Theatre review: Washed up on the sands of middle-age

Tamsin Greig steals the show at the Royal Court.

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Tamsin Greig plays to a packed, appreciative house at the Royal Court theatre as she headlines in Jumpy, April de Angelis's new play. And what an enjoyable show it is: a clear-sighted, wry look at what life is like if you're really old, like fifty; with punchlines that knock the air out of you.

Greig plays Hilary, who has hit the sands of middle-age, whose marriage is welded together by habit and who is variously in a state of perplexity and attritional warfare with her teenage daughter Tilly (a spiky, fragile Bel Powley). This play belongs to the not-yet-oldies. It's a hymn to the female body in flux, one that's at the point of deliquescing into old age. Hilary's best friend Frances - played with delicious abandon by Doon Mackichan - calculates that "I've only got this body for another five years." The Greenham women are holding it together, but only just.

It's Greig's night. Under Nina Raine's lively direction she warms the chill set with her presence: a fiddle with her cardie here, a tiny pause in her delivery there; exquisite touches. I couldn't help but feel disappointed, however, when I discovered that Greig is some way off turning 50 herself: she's récolte 1967. It seems to me to show bad faith, a lethal doubt in the whole enterprise, to cast younger models in such a role. Presumably all the 50-somethings are busy elsewhere playing sexagenarians.

The script at times strays into sitcom territory: a sterile, no-through-road style which in which characters are written off as fast as they're written in. The teen girls, in particular, are sometimes set up for big and easy laughs. When Tilly splits up with boyfriend Josh, she wails that "his name is all over my Humanities folder!" Her friend Lyndsey makes a quite literally sidesplitting entrance, with her baby bump barely covered by a Lycra cummerbund of a skirt. Baby's blessed father is no longer with us, having been stabbed at a Walthamstow bus stop. Later, referencing the movie The Road, Lyndsey says of her newborn offspring "If anyone ate Dayne I'd go mental."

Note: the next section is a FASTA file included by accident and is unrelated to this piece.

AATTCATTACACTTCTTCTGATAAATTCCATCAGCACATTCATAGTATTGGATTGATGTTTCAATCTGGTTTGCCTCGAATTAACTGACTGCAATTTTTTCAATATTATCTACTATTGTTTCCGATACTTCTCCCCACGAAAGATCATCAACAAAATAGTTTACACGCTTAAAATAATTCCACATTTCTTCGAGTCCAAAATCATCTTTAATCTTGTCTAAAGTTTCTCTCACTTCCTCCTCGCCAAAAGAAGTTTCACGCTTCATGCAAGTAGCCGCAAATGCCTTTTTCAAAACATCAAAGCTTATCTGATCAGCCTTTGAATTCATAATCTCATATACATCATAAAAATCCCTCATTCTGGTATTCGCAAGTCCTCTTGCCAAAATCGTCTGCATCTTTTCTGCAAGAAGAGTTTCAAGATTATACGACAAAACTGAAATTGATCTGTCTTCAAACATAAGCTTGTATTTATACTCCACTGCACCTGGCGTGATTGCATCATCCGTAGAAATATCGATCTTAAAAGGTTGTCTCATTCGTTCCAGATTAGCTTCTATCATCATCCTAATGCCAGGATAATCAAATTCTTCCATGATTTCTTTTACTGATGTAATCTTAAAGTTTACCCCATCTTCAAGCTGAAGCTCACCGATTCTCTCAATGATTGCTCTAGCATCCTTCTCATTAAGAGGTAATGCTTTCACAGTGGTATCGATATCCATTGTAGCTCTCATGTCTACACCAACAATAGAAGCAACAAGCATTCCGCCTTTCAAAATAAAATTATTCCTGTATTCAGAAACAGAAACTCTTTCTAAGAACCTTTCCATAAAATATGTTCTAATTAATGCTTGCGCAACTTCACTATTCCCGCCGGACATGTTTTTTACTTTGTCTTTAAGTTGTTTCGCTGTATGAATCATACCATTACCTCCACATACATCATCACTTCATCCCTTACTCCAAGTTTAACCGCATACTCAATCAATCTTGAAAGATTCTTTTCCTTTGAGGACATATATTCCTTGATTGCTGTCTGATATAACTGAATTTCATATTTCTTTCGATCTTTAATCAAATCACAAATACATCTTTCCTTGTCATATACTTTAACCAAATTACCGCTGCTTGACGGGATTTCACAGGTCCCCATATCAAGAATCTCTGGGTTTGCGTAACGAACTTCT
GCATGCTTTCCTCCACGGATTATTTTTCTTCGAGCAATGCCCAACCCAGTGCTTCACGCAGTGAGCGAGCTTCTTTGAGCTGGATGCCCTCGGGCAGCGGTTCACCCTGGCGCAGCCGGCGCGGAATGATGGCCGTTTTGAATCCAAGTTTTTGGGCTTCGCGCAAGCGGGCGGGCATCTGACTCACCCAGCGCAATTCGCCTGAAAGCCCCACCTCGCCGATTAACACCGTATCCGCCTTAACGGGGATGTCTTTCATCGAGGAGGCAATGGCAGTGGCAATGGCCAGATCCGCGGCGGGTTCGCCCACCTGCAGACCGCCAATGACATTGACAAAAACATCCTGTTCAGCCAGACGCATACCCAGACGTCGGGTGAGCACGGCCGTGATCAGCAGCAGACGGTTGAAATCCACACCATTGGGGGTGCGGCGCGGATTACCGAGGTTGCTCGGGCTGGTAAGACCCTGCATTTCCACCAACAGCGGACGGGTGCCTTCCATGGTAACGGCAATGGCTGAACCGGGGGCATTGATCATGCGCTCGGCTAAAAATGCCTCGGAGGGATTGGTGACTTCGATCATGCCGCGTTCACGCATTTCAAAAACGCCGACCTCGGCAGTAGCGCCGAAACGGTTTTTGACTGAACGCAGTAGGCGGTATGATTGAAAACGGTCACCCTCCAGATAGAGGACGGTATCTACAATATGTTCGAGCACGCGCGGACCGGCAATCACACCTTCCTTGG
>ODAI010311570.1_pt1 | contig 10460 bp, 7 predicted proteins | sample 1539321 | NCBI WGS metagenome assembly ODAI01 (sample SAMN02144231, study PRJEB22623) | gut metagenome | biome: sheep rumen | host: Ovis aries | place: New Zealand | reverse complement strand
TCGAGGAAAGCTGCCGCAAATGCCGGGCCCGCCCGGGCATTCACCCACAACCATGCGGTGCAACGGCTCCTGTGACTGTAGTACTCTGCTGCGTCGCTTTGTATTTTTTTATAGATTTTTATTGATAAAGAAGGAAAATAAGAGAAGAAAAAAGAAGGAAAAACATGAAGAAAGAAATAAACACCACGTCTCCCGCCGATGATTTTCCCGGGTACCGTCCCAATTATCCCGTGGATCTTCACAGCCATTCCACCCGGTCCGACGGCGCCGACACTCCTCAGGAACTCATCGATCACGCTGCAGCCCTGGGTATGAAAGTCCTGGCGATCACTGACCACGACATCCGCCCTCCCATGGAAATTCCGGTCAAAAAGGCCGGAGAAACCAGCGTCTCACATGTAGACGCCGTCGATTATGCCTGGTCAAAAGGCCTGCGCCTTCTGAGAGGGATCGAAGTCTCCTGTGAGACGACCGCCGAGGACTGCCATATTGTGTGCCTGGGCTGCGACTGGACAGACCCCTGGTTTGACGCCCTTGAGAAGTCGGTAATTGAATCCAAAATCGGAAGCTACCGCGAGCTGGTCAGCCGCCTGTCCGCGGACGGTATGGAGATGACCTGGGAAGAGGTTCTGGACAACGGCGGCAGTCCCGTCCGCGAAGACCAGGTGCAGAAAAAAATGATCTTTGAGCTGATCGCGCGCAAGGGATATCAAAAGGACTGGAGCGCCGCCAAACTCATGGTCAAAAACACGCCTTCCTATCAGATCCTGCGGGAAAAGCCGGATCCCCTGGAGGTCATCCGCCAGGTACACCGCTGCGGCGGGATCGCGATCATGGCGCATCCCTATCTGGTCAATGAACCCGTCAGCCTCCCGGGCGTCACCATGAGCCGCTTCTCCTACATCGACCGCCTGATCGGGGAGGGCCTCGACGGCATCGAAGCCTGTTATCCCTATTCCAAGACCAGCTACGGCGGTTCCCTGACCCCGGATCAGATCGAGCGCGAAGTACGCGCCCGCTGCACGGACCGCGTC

Lizzie Clachan's set works against the play's slightly retro, stuck-in-the-drawing room scenario. It is entirely white, minimal, suggesting at once a trendy North London Victorian conversion and the smooth blankness of a mausoleum. Everything of colour, everything of interest, is jammed away inside concealed cupboards.

The two older woman bicker and laugh over the post-feminist pickings of their lives. "Being a woman, getting old, is a disaster," declares Frances as they mainline white wine. "The best we can expect of life now is avoiding the worst." In many ways the centrepiece of the show is her uproarious burlesque routine, designed to kickstart her flagging acting career, and which Mackichan turns into a clowning triumph. There are tassels. There are balloons. There are - please, no - bits of fabric to which she adds, um, the scent of a woman. "I control and playfully manipulate the gaze," she claims at the finish - a farcical crock of pomo (porno) thinking.

All the while the various teenagers in the show are painfully, insouciantly flaunting the youth that has been lost. When Hilary gets briefly involved with Josh's dad, Roland, he wheedles "I wanted to - feel like I'm 15 again." Roland - a lightly oleaginous Richard Lintern - is eventually to find Buddhism, and Birkenstocks, instead. Hilary's determined, right-thinking liberalism is put to the test by her daughter's confronting sexuality; gender difference in the Facebook generation is kicked about playfully in conversations she has with Roland and his clenched wife.

When Hilary points out the thousands of airbrushed, sexualised images of women pumped out every day, oily Roland concurs. "That is awful. Unless you're a bloke."
"Jumpy" runs at the Royal Courth Theatre, London SW1 until 19 November